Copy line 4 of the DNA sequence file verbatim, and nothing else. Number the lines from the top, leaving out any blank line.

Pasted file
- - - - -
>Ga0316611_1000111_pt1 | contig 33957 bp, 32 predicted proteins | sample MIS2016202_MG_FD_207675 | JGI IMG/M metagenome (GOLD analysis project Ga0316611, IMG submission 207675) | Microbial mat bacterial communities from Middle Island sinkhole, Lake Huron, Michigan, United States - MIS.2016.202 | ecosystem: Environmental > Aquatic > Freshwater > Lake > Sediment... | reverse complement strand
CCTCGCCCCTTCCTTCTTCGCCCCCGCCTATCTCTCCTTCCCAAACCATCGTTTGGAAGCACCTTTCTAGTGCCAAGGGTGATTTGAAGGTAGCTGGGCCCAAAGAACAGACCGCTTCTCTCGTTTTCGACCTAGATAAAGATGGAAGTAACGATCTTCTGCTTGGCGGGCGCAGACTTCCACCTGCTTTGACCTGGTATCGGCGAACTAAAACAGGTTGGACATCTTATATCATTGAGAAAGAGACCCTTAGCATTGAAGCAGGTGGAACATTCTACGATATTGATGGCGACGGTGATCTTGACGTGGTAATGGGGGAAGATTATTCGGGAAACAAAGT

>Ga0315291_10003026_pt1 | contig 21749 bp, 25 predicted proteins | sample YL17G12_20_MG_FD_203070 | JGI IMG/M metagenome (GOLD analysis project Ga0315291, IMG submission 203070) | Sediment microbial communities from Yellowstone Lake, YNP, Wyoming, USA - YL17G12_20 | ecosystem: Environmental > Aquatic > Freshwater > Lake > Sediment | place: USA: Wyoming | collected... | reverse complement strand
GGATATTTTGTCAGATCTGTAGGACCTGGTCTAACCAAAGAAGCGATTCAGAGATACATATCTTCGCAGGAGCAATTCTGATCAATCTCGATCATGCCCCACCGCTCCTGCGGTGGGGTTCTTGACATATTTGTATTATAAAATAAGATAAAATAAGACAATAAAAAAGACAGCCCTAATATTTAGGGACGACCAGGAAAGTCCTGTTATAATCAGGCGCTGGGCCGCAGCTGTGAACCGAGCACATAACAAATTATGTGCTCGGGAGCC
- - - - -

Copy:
GGATATTTTGTCAGATCTGTAGGACCTGGTCTAACCAAAGAAGCGATTCAGAGATACATATCTTCGCAGGAGCAATTCTGATCAATCTCGATCATGCCCCACCGCTCCTGCGGTGGGGTTCTTGACATATTTGTATTATAAAATAAGATAAAATAAGACAATAAAAAAGACAGCCCTAATATTTAGGGACGACCAGGAAAGTCCTGTTATAATCAGGCGCTGGGCCGCAGCTGTGAACCGAGCACATAACAAATTATGTGCTCGGGAGCC